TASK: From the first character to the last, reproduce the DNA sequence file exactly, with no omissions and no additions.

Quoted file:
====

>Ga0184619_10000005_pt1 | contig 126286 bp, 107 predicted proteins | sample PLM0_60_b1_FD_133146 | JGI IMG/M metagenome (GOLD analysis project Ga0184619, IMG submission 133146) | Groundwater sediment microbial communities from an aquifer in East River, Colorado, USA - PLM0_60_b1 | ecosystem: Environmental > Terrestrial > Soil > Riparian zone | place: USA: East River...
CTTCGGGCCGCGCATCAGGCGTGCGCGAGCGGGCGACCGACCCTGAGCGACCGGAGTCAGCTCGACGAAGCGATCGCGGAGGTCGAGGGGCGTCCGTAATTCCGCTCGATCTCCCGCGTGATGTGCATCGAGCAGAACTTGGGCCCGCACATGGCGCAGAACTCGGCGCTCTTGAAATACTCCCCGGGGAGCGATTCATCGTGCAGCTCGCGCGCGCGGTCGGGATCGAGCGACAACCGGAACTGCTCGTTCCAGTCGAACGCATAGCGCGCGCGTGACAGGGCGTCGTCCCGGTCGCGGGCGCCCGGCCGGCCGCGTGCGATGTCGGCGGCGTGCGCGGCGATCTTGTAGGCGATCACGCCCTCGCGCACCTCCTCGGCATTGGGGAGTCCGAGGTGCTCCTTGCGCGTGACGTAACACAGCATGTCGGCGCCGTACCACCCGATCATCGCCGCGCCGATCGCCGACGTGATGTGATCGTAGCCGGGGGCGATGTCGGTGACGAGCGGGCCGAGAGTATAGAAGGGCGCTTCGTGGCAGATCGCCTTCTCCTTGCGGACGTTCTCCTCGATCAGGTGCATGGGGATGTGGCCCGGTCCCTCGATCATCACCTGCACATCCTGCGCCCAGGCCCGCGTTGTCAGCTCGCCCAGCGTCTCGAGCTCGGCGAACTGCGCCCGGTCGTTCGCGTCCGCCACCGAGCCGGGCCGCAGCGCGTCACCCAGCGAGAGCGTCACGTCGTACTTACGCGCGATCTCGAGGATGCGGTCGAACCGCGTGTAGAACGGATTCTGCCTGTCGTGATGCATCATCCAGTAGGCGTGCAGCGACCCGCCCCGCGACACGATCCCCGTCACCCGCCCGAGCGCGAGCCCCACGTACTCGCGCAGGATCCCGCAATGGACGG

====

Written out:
>Ga0184619_10000005_pt1 | contig 126286 bp, 107 predicted proteins | sample PLM0_60_b1_FD_133146 | JGI IMG/M metagenome (GOLD analysis project Ga0184619, IMG submission 133146) | Groundwater sediment microbial communities from an aquifer in East River, Colorado, USA - PLM0_60_b1 | ecosystem: Environmental > Terrestrial > Soil > Riparian zone | place: USA: East River...
CTTCGGGCCGCGCATCAGGCGTGCGCGAGCGGGCGACCGACCCTGAGCGACCGGAGTCAGCTCGACGAAGCGATCGCGGAGGTCGAGGGGCGTCCGTAATTCCGCTCGATCTCCCGCGTGATGTGCATCGAGCAGAACTTGGGCCCGCACATGGCGCAGAACTCGGCGCTCTTGAAATACTCCCCGGGGAGCGATTCATCGTGCAGCTCGCGCGCGCGGTCGGGATCGAGCGACAACCGGAACTGCTCGTTCCAGTCGAACGCATAGCGCGCGCGTGACAGGGCGTCGTCCCGGTCGCGGGCGCCCGGCCGGCCGCGTGCGATGTCGGCGGCGTGCGCGGCGATCTTGTAGGCGATCACGCCCTCGCGCACCTCCTCGGCATTGGGGAGTCCGAGGTGCTCCTTGCGCGTGACGTAACACAGCATGTCGGCGCCGTACCACCCGATCATCGCCGCGCCGATCGCCGACGTGATGTGATCGTAGCCGGGGGCGATGTCGGTGACGAGCGGGCCGAGAGTATAGAAGGGCGCTTCGTGGCAGATCGCCTTCTCCTTGCGGACGTTCTCCTCGATCAGGTGCATGGGGATGTGGCCCGGTCCCTCGATCATCACCTGCACATCCTGCGCCCAGGCCCGCGTTGTCAGCTCGCCCAGCGTCTCGAGCTCGGCGAACTGCGCCCGGTCGTTCGCGTCCGCCACCGAGCCGGGCCGCAGCGCGTCACCCAGCGAGAGCGTCACGTCGTACTTACGCGCGATCTCGAGGATGCGGTCGAACCGCGTGTAGAACGGATTCTGCCTGTCGTGATGCATCATCCAGTAGGCGTGCAGCGACCCGCCCCGCGACACGATCCCCGTCACCCGCCCGAGCGCGAGCCCCACGTACTCGCGCAGGATCCCGCAATGGACGG